Tagged: camera grip

Seeking Another Change

Just as the dogwood blooms again each spring, I seem to also be going through a change … finding a camera or lens that suits my ever-changing situation.  As I mentioned earlier, I have gotten frustrated with the ergonomics of my Panasonic G3.  It seems that I end up accidentally pushing buttons and changing my settings far too often.

Seeking a solution and trying to best utilize my micro 4/3 lenses; I pre-ordered the Olympus OM-D E-M5 camera … and then canceled the order a few days later.  The price seemed too steep for just trying something with IQ not much (if any) better than my G3.  I have also been carefully reading reviews and comments on the E-M5 and I have noted that others have had problems with its buttons being too small and awkwardly placed.

I’m still not sure whether to replace the G3, or with what, but I took another tack and got the Nikon D5100 DSLR.  It is lighter than my K-5 was and I hoped that would make enough of a difference that I could use it with a lightweight prime lens, but it didn’t.  I had to send it back; but, I did learn more about my situation relative to being able to handle cameras.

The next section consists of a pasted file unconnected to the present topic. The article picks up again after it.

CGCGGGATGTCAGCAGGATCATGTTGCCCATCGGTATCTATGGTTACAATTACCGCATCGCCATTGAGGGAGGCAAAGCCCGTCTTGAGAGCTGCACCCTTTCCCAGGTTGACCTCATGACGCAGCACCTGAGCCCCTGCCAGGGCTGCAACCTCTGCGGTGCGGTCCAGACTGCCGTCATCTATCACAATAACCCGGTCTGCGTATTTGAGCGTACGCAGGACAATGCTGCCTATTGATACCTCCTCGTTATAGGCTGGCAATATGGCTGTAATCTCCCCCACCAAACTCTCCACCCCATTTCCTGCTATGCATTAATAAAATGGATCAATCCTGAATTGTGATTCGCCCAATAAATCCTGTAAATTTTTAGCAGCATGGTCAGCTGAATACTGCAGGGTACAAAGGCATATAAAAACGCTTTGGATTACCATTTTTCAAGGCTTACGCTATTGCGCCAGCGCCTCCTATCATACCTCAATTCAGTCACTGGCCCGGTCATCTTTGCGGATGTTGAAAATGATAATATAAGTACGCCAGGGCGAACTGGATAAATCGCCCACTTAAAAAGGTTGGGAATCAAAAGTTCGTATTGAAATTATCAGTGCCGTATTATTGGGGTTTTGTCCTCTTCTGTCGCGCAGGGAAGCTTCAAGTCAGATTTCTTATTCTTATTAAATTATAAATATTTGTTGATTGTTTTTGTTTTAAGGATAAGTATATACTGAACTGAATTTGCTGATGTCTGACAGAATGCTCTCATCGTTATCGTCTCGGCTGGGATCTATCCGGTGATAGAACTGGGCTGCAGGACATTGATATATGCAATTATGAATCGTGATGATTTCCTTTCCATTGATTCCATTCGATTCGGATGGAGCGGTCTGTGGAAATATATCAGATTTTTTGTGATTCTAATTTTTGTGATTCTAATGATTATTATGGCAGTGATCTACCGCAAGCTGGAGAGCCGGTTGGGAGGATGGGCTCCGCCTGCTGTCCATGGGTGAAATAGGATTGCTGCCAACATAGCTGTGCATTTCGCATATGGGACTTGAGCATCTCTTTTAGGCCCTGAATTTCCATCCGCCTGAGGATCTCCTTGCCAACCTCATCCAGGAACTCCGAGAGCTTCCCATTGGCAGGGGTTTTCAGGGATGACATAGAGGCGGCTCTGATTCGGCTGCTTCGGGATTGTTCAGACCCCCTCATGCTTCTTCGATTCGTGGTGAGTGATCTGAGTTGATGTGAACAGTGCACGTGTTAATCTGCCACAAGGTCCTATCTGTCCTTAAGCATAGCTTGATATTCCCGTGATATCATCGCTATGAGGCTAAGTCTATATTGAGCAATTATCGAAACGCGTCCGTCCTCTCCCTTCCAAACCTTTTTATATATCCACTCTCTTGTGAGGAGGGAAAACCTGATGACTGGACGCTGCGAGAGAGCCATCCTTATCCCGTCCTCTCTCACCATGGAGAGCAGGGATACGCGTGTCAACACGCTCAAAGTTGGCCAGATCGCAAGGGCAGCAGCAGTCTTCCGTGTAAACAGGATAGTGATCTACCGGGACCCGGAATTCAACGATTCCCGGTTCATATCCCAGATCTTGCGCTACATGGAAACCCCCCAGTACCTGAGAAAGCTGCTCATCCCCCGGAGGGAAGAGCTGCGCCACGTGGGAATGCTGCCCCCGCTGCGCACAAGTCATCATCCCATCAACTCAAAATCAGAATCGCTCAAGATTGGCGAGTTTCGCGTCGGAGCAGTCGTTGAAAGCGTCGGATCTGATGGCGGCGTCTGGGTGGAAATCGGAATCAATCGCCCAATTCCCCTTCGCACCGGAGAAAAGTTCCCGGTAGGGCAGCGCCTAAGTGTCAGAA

I have arthritis in my hands and my thumb joints are particularly bad.  I found that it isn’t just the camera weight that causes me problems.  It is also a function of how far I need to bend my thumb back.  DSLRs, like the Nikon D5100, have a pretty good grip to hold onto but it is deep and they tend to bend my thumb back farther than I am comfortable with.  The additional camera weight also requires that I hold on more tightly and the combination of the force and the bent-back angle are too much for my hands.  My days of using a conventional DSLR with a mirror are over.

I am now back to trying to find a mirror-less camera that is lighter, has an appropriate back-to-front thickness and sufficient room for my hand without accidentally pushing buttons and changing the settings when I don’t want to change them.